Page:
It is true that the Commonwealth's Attorney's list of proposed witnesses contained the names of persons who knew nothing of the incident as well as the names of persons who did know of the facts. It is likewise true that the list did not contain the names of all of the persons who were used in the identification lineup. The appellant argues that such conduct was for the purpose of reducing his investigative time. The record reveals that the time for investigation was not reduced as appellant's investigator stopped his work short of contacting all of the persons whose names were furnished by the Commonwealth's Attorney's office. The Commonwealth's Attorney attempted to explain his failure to furnish the names of all persons who had knowledge of the case by saying that he furnished the names of all eyewitnesses. He deemed this sufficient. The furnishing of the names of all eyewitnesses and not furnishing the names of other knowledgeable witnesses was not in compliance with the pretrial order, but was not substantial error.
The appellant directs our attention to the fact that he had not been furnished with a copy of the police identification lineup report. There is no obligation on the part of the Commonwealth to permit its records to be examined promiscuously by the accused. The Commonwealth is under no obligation to furnish a writing unless it contains exculpatory evidence, in which event the writing must be furnished to the accused in time for a due investigation to be made. RCr 7.24; Burks v. Commonwealth, Ky., 471 S.W.2d 298 (1971).
The lineup report was furnished to appellant's trial counsel on April 17, 1978, the day the trial first started. The Commonwealth's Attorney explained as follows:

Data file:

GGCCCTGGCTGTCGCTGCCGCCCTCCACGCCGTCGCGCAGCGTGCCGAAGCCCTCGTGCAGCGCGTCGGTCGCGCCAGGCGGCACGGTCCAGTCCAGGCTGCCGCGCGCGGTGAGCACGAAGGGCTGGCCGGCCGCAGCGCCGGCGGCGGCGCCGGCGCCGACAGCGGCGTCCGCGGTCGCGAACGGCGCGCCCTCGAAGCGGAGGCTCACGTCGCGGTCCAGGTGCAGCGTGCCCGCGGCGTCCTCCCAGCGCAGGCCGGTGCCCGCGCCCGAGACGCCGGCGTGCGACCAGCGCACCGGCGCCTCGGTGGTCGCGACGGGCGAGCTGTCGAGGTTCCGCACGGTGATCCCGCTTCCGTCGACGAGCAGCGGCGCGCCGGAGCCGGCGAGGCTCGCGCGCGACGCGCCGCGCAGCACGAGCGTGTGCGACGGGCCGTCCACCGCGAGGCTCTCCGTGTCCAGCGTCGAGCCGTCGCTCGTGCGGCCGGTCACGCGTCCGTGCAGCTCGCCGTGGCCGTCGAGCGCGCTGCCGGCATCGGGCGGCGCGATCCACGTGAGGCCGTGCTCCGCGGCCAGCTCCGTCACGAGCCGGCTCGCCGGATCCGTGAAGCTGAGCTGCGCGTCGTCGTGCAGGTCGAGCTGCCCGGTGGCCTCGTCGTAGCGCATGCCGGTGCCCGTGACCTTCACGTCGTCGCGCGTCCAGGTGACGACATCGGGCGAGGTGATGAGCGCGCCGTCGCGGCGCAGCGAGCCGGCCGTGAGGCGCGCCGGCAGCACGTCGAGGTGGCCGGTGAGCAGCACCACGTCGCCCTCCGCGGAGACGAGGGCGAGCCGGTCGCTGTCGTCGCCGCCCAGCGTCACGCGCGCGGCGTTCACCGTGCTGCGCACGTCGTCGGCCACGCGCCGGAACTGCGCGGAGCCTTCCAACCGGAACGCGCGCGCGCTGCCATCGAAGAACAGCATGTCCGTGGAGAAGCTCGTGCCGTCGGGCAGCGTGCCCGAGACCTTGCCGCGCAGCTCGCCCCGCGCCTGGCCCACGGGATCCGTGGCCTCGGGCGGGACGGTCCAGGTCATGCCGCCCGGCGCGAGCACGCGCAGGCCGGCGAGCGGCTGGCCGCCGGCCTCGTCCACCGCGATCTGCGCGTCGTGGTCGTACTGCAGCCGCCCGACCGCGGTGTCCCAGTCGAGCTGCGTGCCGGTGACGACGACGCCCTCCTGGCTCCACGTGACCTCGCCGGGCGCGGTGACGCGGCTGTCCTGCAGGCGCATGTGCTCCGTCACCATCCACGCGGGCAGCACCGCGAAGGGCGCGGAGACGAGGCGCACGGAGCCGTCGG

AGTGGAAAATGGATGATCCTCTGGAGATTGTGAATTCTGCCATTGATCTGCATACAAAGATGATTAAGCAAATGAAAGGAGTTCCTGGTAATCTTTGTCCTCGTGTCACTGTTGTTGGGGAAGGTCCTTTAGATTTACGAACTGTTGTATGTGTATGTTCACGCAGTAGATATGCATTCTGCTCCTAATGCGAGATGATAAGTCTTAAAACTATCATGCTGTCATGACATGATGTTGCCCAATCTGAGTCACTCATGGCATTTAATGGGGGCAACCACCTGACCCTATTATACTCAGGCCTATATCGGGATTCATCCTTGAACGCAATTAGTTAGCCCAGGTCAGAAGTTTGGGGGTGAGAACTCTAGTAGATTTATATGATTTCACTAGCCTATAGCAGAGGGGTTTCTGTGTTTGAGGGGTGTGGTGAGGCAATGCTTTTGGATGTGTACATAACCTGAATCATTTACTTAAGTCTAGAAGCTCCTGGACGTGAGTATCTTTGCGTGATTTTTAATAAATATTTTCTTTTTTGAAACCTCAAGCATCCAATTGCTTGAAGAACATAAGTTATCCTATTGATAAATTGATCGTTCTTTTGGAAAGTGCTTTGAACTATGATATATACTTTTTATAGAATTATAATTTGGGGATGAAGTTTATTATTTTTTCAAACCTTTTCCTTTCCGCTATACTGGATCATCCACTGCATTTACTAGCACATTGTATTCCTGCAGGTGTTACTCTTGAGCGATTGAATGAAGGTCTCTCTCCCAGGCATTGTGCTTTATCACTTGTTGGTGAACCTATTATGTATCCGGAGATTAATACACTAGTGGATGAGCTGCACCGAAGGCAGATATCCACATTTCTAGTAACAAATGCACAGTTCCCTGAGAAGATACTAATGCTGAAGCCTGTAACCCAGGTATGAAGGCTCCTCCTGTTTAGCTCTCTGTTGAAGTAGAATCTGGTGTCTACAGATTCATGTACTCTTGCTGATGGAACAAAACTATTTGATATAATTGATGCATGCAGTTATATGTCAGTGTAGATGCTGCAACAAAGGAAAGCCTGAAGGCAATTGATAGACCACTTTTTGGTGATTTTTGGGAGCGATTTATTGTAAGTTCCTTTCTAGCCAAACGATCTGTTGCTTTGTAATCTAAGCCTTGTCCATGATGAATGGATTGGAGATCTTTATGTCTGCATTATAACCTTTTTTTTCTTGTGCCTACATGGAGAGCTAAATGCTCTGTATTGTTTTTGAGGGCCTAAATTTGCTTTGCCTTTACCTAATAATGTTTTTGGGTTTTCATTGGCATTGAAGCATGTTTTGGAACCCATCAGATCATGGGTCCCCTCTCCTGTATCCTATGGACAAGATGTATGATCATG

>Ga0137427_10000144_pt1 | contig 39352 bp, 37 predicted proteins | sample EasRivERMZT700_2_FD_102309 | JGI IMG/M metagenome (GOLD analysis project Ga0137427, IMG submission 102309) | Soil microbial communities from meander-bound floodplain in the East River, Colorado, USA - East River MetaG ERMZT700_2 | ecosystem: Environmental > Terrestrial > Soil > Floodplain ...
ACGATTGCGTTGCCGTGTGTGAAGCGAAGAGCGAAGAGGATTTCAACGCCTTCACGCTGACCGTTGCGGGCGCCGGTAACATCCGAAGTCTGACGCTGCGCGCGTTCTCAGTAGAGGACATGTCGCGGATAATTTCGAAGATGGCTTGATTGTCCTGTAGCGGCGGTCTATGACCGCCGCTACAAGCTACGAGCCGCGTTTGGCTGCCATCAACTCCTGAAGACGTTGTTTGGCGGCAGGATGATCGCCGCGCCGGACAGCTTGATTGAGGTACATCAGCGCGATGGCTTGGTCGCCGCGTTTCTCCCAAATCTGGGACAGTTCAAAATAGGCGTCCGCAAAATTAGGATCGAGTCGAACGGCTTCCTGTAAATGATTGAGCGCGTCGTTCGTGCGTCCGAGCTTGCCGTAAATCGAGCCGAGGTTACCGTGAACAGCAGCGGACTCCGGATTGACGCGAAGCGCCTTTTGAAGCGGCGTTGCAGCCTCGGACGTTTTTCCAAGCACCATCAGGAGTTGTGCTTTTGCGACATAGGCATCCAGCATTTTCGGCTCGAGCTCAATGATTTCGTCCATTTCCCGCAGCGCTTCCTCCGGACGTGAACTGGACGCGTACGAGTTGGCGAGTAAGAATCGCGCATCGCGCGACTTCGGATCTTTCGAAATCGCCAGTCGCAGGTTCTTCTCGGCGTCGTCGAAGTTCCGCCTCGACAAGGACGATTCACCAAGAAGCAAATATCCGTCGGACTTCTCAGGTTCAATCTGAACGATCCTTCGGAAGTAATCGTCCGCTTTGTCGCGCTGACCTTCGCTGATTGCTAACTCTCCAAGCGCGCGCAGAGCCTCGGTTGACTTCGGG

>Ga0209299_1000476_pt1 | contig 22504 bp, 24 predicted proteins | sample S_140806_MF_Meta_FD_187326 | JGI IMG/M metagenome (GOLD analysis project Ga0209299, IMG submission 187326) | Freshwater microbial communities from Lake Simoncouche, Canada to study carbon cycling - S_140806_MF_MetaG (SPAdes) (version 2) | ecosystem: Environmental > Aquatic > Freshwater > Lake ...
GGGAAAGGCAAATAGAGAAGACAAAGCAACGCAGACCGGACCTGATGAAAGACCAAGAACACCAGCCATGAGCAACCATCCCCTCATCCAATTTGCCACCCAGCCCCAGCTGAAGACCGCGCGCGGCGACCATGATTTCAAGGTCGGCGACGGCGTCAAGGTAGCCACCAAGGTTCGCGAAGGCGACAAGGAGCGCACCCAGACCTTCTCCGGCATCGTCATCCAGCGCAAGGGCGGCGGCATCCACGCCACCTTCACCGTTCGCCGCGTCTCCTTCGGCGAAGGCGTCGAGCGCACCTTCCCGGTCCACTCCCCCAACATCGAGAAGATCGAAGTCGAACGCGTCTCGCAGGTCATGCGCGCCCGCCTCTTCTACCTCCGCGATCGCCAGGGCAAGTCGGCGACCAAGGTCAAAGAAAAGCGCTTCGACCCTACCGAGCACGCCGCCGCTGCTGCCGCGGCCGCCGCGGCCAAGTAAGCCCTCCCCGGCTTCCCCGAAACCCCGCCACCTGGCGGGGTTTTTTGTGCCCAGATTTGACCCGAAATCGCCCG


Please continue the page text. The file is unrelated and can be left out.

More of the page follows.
"Your Honor, I received this report today. I talked to Jerry Wright and asked him if there was a line-up report. He told me no, there wasn't. He was the major investigating officer in the case. I did find out today, after asking Jerry Wright to please go through and look at everything in the file, if there is a memorandum, letters, anything, a report, in the case file, dealing with line-up; and he did produce this, which is a report of Mike Moynahan; and I gave it to the defendant, his attorney, right at lunch, at the break, after he left this hearing."
On the second day of the trial the court sustained the appellant's motion to set aside the swearing of the jury and to continue the trial. In doing so, the judge said:
"The Court sustains the defense motion to set aside the swearing of the jury and to grant a continuance. It appears to the Court that certain information was promised to the defense counsel concerning the statements made by the defendant. Although the law is clear that the Commonwealth is not bound to give that to you, nevertheless, they voluntarily agreed to do that. The Court also reverses its ruling on your prior motion to set aside the swearing of the jury, due to insufficient discovery responses by the Commonwealth, timely made, and will set a new date for the trial; and you'll need to come down to my office for that."
The record reveals that appellant's investigative time was not reduced and although the appellant charges that he was thereby prejudiced, he has not shown any prejudice. We must bear in mind, however, that the criterion is not prejudice; it is purely and simply bad faith action on the part of the court or the Commonwealth's Attorney so as to afford the prosecution a more favorable opportunity to convict. That is the criterion. The Commonwealth's Attorney is under as great an obligation to comply with the order of the court as anyone. As a matter of fact, his duty as an officer of the court compels him to be more concerned with complying with the court's order.